Senator Rand Paul (R., Ky.) hopes to bring a little shock and awe to the 2016 Republican presidential-primary season.
“All this week is going to be is a reminder of why Rand Paul was, six months ago, considered on many people’s list to be the front runner,” former Texas Republican-party chairman Steve Munisteri, now a senior adviser to Paul, tells National Review. “After this week, people are going to go, ‘You know what, this guy is going to be a serious contender for the nomination.’”
Paul intends to demonstrate that he has held fast to the limited-government principles that made him a national Tea Party favorite in 2010, while also attracting support from minorities who normally are reliable Democratic-party voters. His potential to do so makes the senator “a transformational candidate,” Munisteri says — an aspiration that recalls then-senator Barack Obama’s goal of matching Ronald Reagan’s influence on the country. Paul can’t do anything if he doesn’t win, though, and so his team has scheduled a battery of events in the first four primary states. Whereas 2012 saw Mitt Romney fend off an array of underfunded and disorganized opponents, Paul aims to prove that he has the campaign infrastructure needed to defeat Jeb Bush and Hillary Clinton.
“He’s flexing his organizational muscle,” says Jesse Benton, who is married to Paul’s niece and was close in his confidence even before, a few weeks ago, he moved to a super PAC supporting the libertarian-leaning senator’s presidential bid. “Rand is running to prove that he is a guy who can beat Hillary Clinton, and if you want to do that you’ve got to do big things.”
Whereas Senator Ted Cruz (R., Texas) made a play for the evangelical vote by announcing his candidacy at Liberty University (a move that, some GOP operatives observe, relieved him of having to generate his own crowd), Paul has planned a five-state swing that will take him to New Hampshire, Iowa, Nevada, and South Carolina. The tour starts with a 20-minute speech at the Galt House Hotel in Louisville, Ky.
“I think there is a lot of misunderstanding of what Rand stands for and this gives him a chance to lay out a clear vision on both the domestic front but also, equally importantly, on a foreign-policy front,” Munisteri says. “People presume that he agrees with his father on every single issue; he agrees with his father on a wide range of issues, [but] he still has his own particular positions on the issues.”
#related#Munisteri’s comments contradict pundits and rivals who suggest that the Kentucky senator faces a dilemma: How can Rand Paul maintain the base of libertarian support that made Ron Paul a national star without hitting the political ceiling imposed by the former Texas congressman’s foreign-policy views? Rick Reed, the GOP operative whose Swift Boat ad campaign torpedoed John Kerry’s presidential prospects in 2004, will launch a round of ads against Paul timed to coincide with his announcement. “Paul supports more negotiations with Iran while standing against more sanctions that would hold the Iranian regime accountable,” Reed told Bloomberg View. “That’s not a conservative position, that’s Obama’s position.”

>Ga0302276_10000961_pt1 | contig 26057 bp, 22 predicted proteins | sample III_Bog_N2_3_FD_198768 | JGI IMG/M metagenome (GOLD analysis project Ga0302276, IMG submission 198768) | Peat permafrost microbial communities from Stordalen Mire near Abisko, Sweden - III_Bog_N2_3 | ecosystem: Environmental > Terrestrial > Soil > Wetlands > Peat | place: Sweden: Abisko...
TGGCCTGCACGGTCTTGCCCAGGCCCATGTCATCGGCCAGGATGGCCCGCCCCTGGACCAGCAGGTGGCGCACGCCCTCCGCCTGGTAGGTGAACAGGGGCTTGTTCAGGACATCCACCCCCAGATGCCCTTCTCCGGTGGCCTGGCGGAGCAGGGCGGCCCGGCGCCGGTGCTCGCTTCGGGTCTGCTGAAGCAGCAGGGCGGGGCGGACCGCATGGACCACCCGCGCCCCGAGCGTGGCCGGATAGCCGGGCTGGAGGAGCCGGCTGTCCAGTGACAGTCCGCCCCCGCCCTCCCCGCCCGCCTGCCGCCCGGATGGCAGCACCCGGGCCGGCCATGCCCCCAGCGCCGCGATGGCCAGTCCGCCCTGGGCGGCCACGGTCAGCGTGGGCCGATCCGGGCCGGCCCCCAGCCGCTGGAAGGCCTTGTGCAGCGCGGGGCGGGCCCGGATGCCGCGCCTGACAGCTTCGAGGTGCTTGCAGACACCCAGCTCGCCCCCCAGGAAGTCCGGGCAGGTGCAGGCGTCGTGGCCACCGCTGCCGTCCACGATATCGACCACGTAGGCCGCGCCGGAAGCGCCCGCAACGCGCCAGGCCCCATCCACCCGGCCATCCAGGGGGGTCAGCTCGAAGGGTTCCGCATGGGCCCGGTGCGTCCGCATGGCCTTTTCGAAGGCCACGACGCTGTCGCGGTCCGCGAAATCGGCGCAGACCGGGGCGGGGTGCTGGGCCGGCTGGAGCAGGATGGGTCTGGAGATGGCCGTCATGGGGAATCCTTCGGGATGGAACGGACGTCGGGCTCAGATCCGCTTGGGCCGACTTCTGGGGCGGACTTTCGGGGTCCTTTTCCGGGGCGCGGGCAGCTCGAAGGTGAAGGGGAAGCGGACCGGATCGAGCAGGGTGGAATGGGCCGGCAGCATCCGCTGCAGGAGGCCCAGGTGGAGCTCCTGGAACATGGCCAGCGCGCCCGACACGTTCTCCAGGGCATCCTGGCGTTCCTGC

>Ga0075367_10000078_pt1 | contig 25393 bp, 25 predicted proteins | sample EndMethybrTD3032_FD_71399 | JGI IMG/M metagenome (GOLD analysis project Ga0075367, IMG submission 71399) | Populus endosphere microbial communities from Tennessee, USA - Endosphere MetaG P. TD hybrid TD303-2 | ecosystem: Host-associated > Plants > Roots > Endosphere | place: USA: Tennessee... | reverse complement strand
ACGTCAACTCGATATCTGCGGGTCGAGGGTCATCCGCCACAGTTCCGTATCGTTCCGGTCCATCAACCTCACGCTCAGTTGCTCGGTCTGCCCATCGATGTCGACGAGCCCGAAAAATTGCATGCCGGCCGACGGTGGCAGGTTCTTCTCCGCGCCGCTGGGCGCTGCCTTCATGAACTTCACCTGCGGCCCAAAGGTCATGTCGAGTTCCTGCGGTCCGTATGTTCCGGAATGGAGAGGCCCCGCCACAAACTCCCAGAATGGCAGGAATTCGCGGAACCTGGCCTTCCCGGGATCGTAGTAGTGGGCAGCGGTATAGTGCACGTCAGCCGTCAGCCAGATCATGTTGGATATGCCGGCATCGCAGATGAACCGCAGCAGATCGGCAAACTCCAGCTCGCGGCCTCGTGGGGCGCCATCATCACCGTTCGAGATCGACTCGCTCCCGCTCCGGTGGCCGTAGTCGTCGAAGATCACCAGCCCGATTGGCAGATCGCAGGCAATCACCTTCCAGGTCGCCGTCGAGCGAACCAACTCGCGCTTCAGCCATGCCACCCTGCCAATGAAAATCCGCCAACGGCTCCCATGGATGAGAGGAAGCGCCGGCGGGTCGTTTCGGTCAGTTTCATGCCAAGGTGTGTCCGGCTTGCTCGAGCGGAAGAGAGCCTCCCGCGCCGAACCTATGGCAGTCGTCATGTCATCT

Paul has never taken kindly to Republican critiques of his foreign policy, which he says mischaracterize his views — “If you’re going to take a whack at Rand, he’s going to take a whack at you back,” Benton told NR in December — but his allies believe he represents the mainstream of public opinion on national-security matters.
“There is a broad agreement in the Republican party that we need to strengthen the military, we need a stronger national defense, we need to be judicious about where we get involved — particularly with direct military force — but when we do, it needs to be overwhelming and we need to have a clear plan for victory,” Benton says. “I don’t know what the percentage is — 15–20 percent of the Republican party wants to run headlong into another ground war, and that’s what they really want? — Rand’s not going to be their guy, but we’ll be happy with the 85 percent.”
If that assessment holds true, rivals concede, then Paul has a path that should at least lead him close to the GOP nomination. “Cruz, [Wisconsin’s Republican governor Scott] Walker, and Paul — all three of them could win it, but none of them are going to get last,” says one GOP operative affiliated with another 2016 hopeful, before suggesting that the trio have built field operations comparable to the team Mitt Romney assembled in the run-up to the 2012 election cycle.
The Kentucky senator enjoys the kind of respect among Republican activists that Romney struggled to earn during his 2008 and 2012 runs, though, and that’s one of the reasons his team thinks he has such a high ceiling.
“This guy would be really serious when he got in there about restraining the size and scope of government and that would be transformational because most of the time Republican administrations just have a slower rate of growth than Democratic administrations,” Munisteri says. “The other reason he’s transformational is that he goes into these communities that Republicans talk about [going into] but never do,” he adds, referring to Paul’s speech at Berkeley last year and his outreach to black Americans.
Despite their optimism about assembling a novel coalition, Paul’s team understands that he might have to compete with Cruz for some voters. And although Paul has not hesitated in the past to throw a brushback pitch at Cruz, Munisteri suggests that they’ll try to keep out of each other’s way for the moment.
“I think we think we are the likely beneficiaries of Cruz supporters, if he were to falter, and I think Cruz people think that they are the likely beneficiary of Paul supporters,” he says. “So, right now, I think both camps are being exceptionally nice to one another.”
— Joel Gehrke is a political reporter for National Review.